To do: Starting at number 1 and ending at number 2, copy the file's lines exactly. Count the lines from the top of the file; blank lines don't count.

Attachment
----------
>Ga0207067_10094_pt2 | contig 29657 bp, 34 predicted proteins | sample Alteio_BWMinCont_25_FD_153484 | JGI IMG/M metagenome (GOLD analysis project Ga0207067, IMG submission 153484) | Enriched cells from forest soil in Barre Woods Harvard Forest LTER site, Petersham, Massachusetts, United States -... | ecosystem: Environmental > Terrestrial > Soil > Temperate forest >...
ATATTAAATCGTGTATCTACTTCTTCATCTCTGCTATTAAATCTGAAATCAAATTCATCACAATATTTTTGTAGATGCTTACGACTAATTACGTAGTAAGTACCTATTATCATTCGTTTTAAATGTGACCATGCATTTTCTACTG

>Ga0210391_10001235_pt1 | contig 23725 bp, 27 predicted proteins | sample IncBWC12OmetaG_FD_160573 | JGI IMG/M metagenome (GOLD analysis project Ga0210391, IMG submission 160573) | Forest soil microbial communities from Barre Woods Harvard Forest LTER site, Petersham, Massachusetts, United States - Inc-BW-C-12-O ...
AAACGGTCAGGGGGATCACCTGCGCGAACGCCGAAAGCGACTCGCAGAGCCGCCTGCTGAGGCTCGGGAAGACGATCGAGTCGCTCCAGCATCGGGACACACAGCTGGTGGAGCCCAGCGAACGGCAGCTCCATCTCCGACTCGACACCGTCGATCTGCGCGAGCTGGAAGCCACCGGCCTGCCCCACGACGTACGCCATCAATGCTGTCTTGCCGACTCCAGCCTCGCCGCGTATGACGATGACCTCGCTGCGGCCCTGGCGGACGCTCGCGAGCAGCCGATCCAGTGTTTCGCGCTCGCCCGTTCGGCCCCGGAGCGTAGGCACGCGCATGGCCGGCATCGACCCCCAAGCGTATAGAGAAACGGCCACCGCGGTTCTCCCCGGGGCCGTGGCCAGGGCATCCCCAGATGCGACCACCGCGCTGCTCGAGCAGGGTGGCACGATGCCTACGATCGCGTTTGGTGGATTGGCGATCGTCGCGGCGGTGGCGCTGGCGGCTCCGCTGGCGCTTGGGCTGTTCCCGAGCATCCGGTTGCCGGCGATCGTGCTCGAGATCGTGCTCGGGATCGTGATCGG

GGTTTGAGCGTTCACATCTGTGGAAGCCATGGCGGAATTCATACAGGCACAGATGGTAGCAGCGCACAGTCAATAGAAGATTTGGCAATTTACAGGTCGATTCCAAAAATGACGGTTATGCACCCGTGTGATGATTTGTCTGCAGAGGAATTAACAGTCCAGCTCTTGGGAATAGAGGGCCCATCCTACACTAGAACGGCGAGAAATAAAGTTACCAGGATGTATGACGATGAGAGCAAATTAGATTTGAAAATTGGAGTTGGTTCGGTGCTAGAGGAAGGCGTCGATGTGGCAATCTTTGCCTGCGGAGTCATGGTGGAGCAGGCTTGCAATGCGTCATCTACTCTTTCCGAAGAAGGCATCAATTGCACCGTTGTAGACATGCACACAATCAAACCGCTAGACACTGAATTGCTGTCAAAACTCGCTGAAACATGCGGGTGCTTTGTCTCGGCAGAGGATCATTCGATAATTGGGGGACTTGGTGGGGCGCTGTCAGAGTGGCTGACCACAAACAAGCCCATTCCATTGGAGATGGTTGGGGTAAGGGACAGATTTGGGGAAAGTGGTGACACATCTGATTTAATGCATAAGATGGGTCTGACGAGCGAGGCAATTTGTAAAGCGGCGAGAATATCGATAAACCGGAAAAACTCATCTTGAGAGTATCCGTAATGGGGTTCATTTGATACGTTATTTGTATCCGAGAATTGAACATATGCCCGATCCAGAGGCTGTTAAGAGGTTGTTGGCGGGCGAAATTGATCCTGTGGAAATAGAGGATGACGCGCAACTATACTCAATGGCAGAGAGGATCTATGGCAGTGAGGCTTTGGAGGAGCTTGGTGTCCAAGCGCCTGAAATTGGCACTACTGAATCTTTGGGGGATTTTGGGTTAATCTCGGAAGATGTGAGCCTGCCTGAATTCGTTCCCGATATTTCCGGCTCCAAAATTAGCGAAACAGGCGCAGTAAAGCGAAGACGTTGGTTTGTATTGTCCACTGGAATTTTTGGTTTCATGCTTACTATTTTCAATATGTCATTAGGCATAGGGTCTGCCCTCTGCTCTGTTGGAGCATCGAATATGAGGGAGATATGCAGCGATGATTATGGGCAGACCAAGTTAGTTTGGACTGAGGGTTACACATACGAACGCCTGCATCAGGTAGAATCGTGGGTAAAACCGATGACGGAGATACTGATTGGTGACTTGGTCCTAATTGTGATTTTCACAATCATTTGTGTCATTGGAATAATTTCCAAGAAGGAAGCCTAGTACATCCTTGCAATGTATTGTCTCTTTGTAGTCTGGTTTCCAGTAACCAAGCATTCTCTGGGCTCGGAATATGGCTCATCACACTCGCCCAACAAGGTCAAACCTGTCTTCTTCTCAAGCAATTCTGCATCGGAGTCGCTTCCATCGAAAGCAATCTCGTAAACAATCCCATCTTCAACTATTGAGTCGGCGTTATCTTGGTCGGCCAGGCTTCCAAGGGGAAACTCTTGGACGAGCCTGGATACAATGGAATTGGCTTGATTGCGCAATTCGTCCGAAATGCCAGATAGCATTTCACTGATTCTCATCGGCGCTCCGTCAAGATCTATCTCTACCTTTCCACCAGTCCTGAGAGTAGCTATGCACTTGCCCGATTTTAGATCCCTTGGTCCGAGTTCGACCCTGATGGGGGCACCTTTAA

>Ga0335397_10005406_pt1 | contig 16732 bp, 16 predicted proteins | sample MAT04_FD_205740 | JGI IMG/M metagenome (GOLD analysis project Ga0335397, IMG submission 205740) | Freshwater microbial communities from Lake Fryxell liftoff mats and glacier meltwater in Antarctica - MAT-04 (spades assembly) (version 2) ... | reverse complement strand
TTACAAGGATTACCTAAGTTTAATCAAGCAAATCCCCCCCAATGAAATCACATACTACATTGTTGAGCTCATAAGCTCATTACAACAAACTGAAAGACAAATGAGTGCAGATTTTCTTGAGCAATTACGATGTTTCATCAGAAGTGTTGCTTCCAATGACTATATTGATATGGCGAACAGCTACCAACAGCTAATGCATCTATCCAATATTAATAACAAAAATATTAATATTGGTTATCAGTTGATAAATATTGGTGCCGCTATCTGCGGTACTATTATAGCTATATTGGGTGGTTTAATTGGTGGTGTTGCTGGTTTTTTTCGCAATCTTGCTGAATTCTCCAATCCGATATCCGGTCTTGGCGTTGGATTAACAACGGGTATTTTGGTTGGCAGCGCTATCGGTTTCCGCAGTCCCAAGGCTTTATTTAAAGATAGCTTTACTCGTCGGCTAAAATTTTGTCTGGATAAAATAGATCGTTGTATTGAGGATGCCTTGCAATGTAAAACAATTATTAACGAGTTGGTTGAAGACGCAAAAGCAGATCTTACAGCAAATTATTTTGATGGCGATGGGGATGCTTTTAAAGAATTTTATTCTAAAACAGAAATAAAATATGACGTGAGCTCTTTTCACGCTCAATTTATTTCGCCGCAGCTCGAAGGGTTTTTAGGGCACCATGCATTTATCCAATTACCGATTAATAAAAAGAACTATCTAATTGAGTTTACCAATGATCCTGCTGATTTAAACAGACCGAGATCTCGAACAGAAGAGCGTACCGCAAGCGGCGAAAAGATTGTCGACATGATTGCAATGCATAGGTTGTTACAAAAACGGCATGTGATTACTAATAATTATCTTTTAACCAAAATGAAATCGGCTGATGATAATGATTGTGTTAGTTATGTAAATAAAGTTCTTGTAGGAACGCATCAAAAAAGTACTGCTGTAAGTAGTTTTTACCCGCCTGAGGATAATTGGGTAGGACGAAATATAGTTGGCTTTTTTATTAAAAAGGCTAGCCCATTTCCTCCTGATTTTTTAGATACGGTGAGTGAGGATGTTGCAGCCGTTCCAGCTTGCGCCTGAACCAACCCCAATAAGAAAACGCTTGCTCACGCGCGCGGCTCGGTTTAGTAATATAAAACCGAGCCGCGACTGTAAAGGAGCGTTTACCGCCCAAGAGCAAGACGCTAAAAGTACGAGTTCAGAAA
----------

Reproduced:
>Ga0207067_10094_pt2 | contig 29657 bp, 34 predicted proteins | sample Alteio_BWMinCont_25_FD_153484 | JGI IMG/M metagenome (GOLD analysis project Ga0207067, IMG submission 153484) | Enriched cells from forest soil in Barre Woods Harvard Forest LTER site, Petersham, Massachusetts, United States -... | ecosystem: Environmental > Terrestrial > Soil > Temperate forest >...
ATATTAAATCGTGTATCTACTTCTTCATCTCTGCTATTAAATCTGAAATCAAATTCATCACAATATTTTTGTAGATGCTTACGACTAATTACGTAGTAAGTACCTATTATCATTCGTTTTAAATGTGACCATGCATTTTCTACTG